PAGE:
If you’re the kind of person who is the subject of Michael Bérubé’s scathing critique of cultural studies in last week’s Chronicle of Higher Education, then you’ve probably read it already. To summarize via citation, Bérubé argued that the impact of cultural studies “has the carbon footprint of a unicorn,” and yet nobody within the field notices or cares. If you run in different circles, then you probably haven’t read it, and likely you either abhor cultural studies or haven’t heard of it, perhaps for precisely the reasons Bérubé describes.

I find it hard to object to the critique, and I say that as someone who could be said to do cultural studies, at least some of the time. The idea that sheltered, lumbering aghastitude amounts to political activism is pure folly at best, insulting affrontery at worst. I’m reminded of Badiou’s familiar idea that activists think a change in the situation, while “politicians do not think.” Perhaps this is the one thing that many academics and politicians have in common. Consider, for example, the following anecdote Bérubé retold on Crooked Timber, which adequately summarizes the impotent struggle that plagues many among my kindred:

…by the mid-’90s I’d gotten bored with [cultural studies]—increasingly, a lot of the work felt like it was telling the same story over and over again: “Knock, knock!” “Who’s there?” “Subversion!” “Subversion who?” “Um, just Subversion, isn’t that enough?”

There’s much more to say about all this, but for now I wanted to connect Bérubé’s critique to the occasional accusations of political ignorance we sometimes see mounted against speculative realism and object-oriented ontology. The basic argument is something like this: if human experience is deemphasized, the important political questions that should concern us will be deemphasized or ignored.

In response, those of us interested in objects have often pointed out that humans and objects in their interest can remain and flourish; nothing is taken away from humanity, but rather something is added. We are joined by the myriad other objects that surround us: pewter, lawn gnomes, panko bread crumbs, alpacas.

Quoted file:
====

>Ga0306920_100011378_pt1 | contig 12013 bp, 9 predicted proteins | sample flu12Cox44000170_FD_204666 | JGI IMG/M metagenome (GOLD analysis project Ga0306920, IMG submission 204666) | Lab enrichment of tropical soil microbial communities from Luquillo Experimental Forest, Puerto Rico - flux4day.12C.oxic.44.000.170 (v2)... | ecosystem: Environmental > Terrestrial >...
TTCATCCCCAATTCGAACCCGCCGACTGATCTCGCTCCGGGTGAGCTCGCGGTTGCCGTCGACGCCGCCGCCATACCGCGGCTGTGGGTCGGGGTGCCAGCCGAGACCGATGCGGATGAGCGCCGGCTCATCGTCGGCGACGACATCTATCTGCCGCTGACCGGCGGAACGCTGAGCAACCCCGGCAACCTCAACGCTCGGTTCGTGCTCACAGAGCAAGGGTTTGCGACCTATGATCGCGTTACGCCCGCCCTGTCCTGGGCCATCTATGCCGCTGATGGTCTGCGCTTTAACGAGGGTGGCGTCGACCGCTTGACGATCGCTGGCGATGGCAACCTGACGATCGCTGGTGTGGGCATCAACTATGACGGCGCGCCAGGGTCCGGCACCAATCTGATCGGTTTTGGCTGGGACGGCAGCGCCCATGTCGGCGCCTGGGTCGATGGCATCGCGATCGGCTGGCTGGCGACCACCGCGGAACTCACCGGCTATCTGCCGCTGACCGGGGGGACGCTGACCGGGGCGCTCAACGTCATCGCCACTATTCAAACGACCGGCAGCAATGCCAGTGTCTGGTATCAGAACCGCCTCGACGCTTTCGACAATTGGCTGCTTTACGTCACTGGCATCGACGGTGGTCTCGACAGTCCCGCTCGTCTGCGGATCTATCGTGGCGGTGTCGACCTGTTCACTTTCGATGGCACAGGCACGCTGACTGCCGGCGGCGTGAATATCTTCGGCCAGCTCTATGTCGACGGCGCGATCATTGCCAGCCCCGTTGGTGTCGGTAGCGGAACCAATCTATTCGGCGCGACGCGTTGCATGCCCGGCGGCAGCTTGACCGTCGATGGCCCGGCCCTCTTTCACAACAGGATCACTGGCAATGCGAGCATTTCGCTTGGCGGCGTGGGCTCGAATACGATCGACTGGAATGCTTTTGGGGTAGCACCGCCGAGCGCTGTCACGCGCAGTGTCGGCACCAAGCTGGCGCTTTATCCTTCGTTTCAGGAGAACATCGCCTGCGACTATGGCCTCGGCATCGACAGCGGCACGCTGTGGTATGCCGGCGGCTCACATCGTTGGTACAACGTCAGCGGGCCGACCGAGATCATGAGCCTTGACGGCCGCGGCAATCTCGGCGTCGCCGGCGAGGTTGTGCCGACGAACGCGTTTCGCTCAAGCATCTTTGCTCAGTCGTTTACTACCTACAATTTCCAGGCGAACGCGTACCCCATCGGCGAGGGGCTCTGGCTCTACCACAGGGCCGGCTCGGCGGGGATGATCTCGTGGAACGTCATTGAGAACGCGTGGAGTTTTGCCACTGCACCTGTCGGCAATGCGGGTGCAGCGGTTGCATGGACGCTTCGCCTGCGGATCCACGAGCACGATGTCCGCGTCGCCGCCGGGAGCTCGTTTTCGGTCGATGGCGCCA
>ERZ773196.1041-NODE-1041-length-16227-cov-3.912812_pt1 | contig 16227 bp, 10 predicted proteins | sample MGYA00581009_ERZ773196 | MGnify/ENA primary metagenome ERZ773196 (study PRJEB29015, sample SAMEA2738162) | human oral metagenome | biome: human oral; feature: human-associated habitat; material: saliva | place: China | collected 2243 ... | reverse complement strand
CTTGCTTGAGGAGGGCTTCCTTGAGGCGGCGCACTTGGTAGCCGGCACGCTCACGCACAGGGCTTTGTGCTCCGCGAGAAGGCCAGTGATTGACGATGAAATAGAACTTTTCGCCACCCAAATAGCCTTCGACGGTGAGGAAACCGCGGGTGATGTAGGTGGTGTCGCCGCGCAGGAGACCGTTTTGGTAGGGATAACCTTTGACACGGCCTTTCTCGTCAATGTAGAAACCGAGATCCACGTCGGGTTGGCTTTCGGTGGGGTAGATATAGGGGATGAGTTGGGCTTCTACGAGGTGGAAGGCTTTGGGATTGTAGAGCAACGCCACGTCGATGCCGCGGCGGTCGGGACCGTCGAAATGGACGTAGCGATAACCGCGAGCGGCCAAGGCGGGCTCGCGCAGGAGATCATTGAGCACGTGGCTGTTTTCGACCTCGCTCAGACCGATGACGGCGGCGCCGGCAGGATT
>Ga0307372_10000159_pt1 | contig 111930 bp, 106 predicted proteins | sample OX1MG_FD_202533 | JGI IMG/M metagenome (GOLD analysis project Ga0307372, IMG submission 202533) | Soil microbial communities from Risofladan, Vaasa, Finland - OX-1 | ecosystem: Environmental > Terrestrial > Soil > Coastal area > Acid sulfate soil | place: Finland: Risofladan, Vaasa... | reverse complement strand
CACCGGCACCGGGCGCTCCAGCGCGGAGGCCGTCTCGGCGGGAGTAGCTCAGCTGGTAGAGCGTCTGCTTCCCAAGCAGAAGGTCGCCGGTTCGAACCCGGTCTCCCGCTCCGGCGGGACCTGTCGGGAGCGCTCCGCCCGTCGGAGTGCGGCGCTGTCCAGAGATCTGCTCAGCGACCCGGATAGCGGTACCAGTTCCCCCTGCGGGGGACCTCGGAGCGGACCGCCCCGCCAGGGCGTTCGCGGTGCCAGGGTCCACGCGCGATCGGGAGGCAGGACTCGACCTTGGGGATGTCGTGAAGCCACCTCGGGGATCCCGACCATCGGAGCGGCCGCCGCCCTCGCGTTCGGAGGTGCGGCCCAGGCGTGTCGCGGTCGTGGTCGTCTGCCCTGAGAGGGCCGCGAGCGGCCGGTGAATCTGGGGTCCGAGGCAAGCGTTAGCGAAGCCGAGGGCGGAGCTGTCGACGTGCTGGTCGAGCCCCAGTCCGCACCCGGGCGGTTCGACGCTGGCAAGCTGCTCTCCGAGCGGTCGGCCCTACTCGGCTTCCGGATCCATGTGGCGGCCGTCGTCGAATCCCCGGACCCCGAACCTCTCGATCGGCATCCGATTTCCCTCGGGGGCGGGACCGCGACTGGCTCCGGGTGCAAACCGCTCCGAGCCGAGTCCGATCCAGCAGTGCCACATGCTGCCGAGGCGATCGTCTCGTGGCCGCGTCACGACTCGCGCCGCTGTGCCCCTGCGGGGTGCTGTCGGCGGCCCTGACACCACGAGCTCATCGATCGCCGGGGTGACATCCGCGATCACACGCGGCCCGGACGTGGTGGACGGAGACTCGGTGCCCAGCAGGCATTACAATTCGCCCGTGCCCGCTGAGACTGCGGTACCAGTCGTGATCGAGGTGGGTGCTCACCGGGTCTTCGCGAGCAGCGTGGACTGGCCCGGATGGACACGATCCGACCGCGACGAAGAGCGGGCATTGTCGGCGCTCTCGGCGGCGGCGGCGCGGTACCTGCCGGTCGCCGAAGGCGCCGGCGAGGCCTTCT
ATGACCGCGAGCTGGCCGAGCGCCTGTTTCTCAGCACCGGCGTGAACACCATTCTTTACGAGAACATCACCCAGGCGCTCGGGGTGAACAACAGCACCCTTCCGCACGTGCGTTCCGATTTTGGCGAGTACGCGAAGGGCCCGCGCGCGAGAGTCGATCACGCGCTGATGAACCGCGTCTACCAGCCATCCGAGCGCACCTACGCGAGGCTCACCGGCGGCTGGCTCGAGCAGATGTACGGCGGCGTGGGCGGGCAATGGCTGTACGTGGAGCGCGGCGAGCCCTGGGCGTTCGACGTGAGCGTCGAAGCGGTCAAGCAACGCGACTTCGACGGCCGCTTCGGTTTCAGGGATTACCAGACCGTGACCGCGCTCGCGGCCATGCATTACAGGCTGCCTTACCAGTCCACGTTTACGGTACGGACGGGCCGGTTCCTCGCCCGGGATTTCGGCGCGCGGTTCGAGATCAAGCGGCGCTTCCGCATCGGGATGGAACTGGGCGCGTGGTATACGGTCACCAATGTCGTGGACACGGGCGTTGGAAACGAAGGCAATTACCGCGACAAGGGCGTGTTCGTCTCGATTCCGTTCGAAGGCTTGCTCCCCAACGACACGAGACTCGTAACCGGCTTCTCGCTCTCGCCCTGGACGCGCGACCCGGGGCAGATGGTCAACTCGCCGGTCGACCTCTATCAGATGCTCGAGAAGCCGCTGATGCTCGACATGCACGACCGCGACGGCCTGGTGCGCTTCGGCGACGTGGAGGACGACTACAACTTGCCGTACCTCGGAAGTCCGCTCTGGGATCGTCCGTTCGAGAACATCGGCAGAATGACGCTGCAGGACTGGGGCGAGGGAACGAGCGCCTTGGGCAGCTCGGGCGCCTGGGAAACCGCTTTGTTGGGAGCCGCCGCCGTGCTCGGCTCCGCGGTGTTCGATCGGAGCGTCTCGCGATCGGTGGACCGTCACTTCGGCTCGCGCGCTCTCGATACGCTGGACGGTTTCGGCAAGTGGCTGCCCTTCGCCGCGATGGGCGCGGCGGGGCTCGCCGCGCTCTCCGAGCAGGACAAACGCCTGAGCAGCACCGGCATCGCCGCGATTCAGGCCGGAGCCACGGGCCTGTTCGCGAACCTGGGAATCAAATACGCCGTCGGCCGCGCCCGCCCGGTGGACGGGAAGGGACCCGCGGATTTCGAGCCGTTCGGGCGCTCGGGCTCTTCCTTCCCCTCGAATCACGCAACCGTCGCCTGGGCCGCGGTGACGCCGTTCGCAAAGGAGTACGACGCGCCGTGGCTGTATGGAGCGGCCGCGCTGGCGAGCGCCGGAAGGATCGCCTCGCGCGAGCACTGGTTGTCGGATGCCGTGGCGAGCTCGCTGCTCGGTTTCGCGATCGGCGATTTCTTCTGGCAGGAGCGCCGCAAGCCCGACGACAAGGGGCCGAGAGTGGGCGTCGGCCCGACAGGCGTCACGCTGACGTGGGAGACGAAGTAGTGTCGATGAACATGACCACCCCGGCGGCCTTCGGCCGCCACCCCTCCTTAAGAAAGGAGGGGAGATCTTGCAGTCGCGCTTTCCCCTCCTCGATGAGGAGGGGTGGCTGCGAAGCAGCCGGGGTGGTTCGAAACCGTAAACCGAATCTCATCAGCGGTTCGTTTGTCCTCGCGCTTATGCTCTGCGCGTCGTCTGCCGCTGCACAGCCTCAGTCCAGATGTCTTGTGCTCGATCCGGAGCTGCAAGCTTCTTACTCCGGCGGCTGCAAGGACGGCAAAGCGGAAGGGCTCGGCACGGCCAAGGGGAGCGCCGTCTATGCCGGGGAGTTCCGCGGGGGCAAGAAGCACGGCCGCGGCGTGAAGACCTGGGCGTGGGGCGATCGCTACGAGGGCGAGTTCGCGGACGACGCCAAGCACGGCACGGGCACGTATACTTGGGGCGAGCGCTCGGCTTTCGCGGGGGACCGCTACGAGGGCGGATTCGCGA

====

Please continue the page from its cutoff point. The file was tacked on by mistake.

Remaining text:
But another objection, perhaps a more fundamental one, might mirror Bérubé’s gripe: anthropocentrism need not even touch the realm of the ontological before it curdles feebily into muck. Instead, or in addition, it’s very possible simply to reject the idea that such pondering is automatically political in the first place. This is precisely what Levi Bryant did in a recent response to one such objection:

what is this important political work youâ??re doing? Does it consist in putting on airs about how radical you are as you complete your studies? Perhaps going on a few marches here and there? Does it involve dropping the name of Lenin and advocating revolution when cute young men or women are present?

As Levi put it in the post that elicited the debate, “I wonder whether there isn’t a way in which speculative realism was able to resonate at this time and in this moment by virtue of this creeping sense that somehow old modalities have lost their potency.”

Perhaps one way to understand the shift Bryant observes comes via Bérubé’s critique of cultural studies. While Bérubé characterizes his gripe as one about the rhetoric, framing, relevance, and reception of cultural studies, we might also describe the critique as an indictment of idealism. Cultural studies prides itself on laying bare the reality of political life by stripping away the false consciousness of ideology. But ironically, the real things of reality are often ignored, in favor of the invented things of critique. In this respect, I am somewhat skeptical of Bérubé’s solution for cultural studies, which amounts to more realpolitik and less pop-culture fandom. I welcome vaudeville and videogames as much as political economy and urban planning, so long as the former get to be more than mere tools for leftist othering.

I’ll save this for another day, but: in the future, I think we will see (and I hope I will participate in) the connection of speculative realism with the reemergence of the public intellectual, one who would acknowledge that public as one just as real as hegemony, grease traps, salad shooters, and Wal-Mart. The world outside the yellowing hallways of the ivory tower is real, and replete with reality. Why not join it?

published September 28, 2009


  1. NrG

    Hi Ian,

    Here’s Ira Livingston’s (Chair of Humanities and Media Studies, Pratt Institute) response to the article by Berube.


  2. Ian Bogost

    Thanks Nate. I read this one too, the other day. Bérubé’s comments get needlessly truculent, I guess, but I have to admit to a fair measure of head scratching when I read Livingston’s response. Glazed with sticky nonsequitur, like a fresh Krispy Kreme.

  3. anxiousmodernman

    Ian, I do hope that you’ll return to this subject.